They walked for several hours. As the twilight approached, Engrem stopped and stood for a moment in silence.

“What’s wrong?  Are we stopping here?” said Hanerra. She had been taking a turn pushing the cart.

“Actually I think something may be right.” Engrem was speaking softly, almost to himself in a whisper. “Look over there,” he spoke louder as he pointed.

To their left, just through the trees they could see a wide lake. In the dimming light it looked like a broad, flat, area of blackness.

“Is that the lake the innkeeper mentioned?”

“I suppose so,” said Engrem as he started slowly walking down an incline towards it.

“Be careful! you’ll fall!” said Hanerra.

“”I am!  Leave the cart and come.  I see something.”

She followed Engrem as he continued down a gentle incline that was nearly hidden by the dim light.  The incline ran parallel to the lake’s edge and there was something off to the side.

Engrem halted, fiddled with something from his pocket.  Suddenly there was a small flame in his hand.  It was one of the small oil lamps the breehah used, but this one was fashioned more like a candle than a torch.

“Did you make that?”

“Yes, follow me.”

They entered what was once a small stone building. The floor was littered with leaves and dry twigs. Engrem said in an awed whisper, “This looks like a blacksmith shop!”

“So?  It’s abandoned.”

“Hanerra, we should spend the night here and investigate in the morning.”

“Not in here! Who knows what’s in here.”

“Agreed.  We’ll sleep up by the cart.”

 

At first light, Engrem woke and made his way back down to the lake shore. The building was indeed an old Blacksmithy. An even better discovery was a larger building located nearby which was obviously a carpenter’s shop.  Both buildings were in good shape, as if they had been idle only a few months.

Hanerra appeared in the doorway “Would you like something to eat?”she said.  Then,  “What have you found?”

“Tools!” was Engrem’s immediate answer. Then he took the offered pieces of jerky that she had brought from the cart.

 

The couple brought the cart containing their belongings down the incline and parked it next to the carpentry building. Then they started converting one end to living quarters.

During a breather, Hanerra said, “Can we be sure that someone isn’t coming back here?”

“If they were, they wouldn’t have left.  No, I think this area was abandoned during the sickness that the innkeeper mentioned. Probably they got ill and were taken away.  Otherwise the tools would have been taken when they left.”

“What will we live on? We’re running out of what we brought.”

“The lake likely has fish in it.  I know Broskot and Kethrem were fishing when we first came down. We’ve seen a few metahs roaming free.  Maybe I can catch a few…”

“So this is the place you were looking for?”
Engrem smiled. “Yes. This will do nicely,” he said rubbing his hands together.

As they explored along the lake, going farther from the road, they found a secluded spring-fed cascade suitable for washing and even bathing. A stream led away from it to the lake. There was also a meadow big enough to grow grain. A brief exploration in the soil yielded edible roots large enough to harvest.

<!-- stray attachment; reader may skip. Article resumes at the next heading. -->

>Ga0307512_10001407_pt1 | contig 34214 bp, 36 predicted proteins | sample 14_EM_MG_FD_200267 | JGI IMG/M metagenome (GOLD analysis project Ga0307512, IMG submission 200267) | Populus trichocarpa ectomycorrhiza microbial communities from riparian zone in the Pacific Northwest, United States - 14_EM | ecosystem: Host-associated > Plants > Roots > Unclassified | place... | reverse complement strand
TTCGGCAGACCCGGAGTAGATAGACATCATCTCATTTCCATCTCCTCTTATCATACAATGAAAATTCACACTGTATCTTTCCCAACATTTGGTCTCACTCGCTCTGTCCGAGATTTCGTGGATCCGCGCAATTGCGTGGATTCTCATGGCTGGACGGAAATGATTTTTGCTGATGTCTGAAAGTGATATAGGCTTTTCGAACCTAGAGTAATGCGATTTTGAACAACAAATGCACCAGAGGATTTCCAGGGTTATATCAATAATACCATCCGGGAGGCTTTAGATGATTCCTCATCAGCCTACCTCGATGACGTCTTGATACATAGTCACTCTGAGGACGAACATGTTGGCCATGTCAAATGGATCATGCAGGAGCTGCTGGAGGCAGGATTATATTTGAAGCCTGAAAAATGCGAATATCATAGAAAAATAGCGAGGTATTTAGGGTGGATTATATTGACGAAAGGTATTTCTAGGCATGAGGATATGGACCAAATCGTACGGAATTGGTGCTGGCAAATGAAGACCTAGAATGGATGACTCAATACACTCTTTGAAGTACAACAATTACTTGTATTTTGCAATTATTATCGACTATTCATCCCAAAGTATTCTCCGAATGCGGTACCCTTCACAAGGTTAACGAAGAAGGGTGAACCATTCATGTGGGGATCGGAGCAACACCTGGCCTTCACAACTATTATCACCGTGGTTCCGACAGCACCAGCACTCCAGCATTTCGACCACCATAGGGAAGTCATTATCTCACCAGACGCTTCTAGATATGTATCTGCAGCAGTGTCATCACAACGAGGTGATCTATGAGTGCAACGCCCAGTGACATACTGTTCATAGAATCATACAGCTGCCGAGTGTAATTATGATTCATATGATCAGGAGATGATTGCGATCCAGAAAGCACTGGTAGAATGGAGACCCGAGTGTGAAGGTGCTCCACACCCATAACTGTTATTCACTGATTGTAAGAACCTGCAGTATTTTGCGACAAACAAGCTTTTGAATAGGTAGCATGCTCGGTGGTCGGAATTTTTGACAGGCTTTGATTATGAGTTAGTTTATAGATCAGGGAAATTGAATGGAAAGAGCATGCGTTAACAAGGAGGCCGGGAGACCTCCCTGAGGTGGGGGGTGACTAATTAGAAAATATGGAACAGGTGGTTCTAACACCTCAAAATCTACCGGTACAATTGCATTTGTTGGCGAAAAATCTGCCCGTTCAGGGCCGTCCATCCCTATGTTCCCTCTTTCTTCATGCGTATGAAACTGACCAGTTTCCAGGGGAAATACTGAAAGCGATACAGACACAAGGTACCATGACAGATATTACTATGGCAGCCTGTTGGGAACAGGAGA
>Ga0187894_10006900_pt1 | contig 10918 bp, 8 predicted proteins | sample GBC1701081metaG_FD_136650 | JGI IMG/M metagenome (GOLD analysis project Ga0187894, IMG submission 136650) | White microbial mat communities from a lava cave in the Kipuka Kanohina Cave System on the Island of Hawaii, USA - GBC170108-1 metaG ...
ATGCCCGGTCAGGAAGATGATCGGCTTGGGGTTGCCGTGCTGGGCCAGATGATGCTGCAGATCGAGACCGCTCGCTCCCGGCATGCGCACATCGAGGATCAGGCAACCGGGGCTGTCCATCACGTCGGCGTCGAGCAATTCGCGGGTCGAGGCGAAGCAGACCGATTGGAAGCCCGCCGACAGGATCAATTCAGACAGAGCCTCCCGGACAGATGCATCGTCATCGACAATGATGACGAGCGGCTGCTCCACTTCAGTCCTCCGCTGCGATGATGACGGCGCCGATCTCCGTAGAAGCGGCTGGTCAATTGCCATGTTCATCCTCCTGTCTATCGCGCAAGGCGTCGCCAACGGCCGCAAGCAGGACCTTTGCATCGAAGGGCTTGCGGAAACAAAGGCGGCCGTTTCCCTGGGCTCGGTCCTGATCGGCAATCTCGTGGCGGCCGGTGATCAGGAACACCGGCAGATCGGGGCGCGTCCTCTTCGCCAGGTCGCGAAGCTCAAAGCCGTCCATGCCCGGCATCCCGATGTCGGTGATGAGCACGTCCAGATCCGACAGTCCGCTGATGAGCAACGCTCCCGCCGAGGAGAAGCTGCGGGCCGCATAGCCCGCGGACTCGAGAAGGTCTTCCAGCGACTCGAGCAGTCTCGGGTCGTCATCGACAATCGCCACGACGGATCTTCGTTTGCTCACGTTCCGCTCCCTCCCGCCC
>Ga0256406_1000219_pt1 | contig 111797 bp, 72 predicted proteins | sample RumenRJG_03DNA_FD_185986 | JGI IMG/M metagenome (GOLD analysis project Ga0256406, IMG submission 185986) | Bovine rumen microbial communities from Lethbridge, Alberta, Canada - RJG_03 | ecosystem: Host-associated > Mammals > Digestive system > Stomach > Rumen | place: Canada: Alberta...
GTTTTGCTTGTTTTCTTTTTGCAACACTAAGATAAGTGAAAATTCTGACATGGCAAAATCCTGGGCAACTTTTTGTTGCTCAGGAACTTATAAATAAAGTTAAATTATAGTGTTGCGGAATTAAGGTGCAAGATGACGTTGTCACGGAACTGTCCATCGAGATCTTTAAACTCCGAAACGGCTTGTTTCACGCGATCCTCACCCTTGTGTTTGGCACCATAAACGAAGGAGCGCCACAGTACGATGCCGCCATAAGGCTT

The best part however, was the lightly wooded penninsula that jutted into the lake. There was a hilly area on it large enough for a modest dwelling.

“It’s as if it was made to order,” said Engrem. “We can build a small house here and make a little world of our own!”

Hanerra momentarily frowned. “It’s going to be a lot of work.”

“The breehah say that there is nothing better than to eat and drink and take pleasure in one’s work.”

She sighed and smiled. “They must certainly be a happy people then.  Where shall we start?”

A Planet to Call Home-10

July 31, 2020

It took several days for Hanerra to convince Doctor Bahefin to let her go off again among the natives. Then she had to locate Nimar and ask him to help find Engrem.  Nimar, seeing how anxious Hanerra had become, suggested that they should go towards his last known location.  He would get updates on Engrem’s whereabouts from the Scribes as they travelled.

The journey from Hisoigo up to Jure’lur took longer than the one coming down because Nimar inquired at every inn and House of Scribes along the way for any news. Updates were few, but sufficient to guide them. From the information given, Engrem had settled in another village to the west.

After another two week’s journey, Hanerra and Nimar entered the village where Engrem was now living.  “The shop is over there,” he stated. “I’ll be in the House of Scribes if you need me.”  Nimar padded off and Hanerra followed the ringing sounds of hammer on anvil.

As she approached the stone-walled blacksmith shop a breehah wearing a dirt-smudged apron came around a corner. His antennas straightened in surprise and he quickly spun around on his hind feet and went into the shop.  The hammering stopped just as Hanerra entered through the side door.

She found Engrem standing behind an anvil near the forge. He looked tall and thin, maybe a bit too thin. His dark hair stood out from his head and an untrimmed beard covered his face. His bare arms and chest were well muscled and sweaty.  He wore a knee length leather apron, a loin cloth, and sandals.  Nothing more.  Not sure what to say, Hanerra stood looking at him until Engrem put the iron he had been working back into the coals of the forge and placed the hammer on the nearby bench.

He looked up at her and stepped back in embarassment. “It’s good to see you,” he said. Then he briefly smiled, looking down at himself. “I’m sort of a mess.”

Hanerra, still recovering from the shock of seeing her once clean-cut lover, stepped around the anvil slowly. She looked him up and down, not believing how a few weeks had changed him.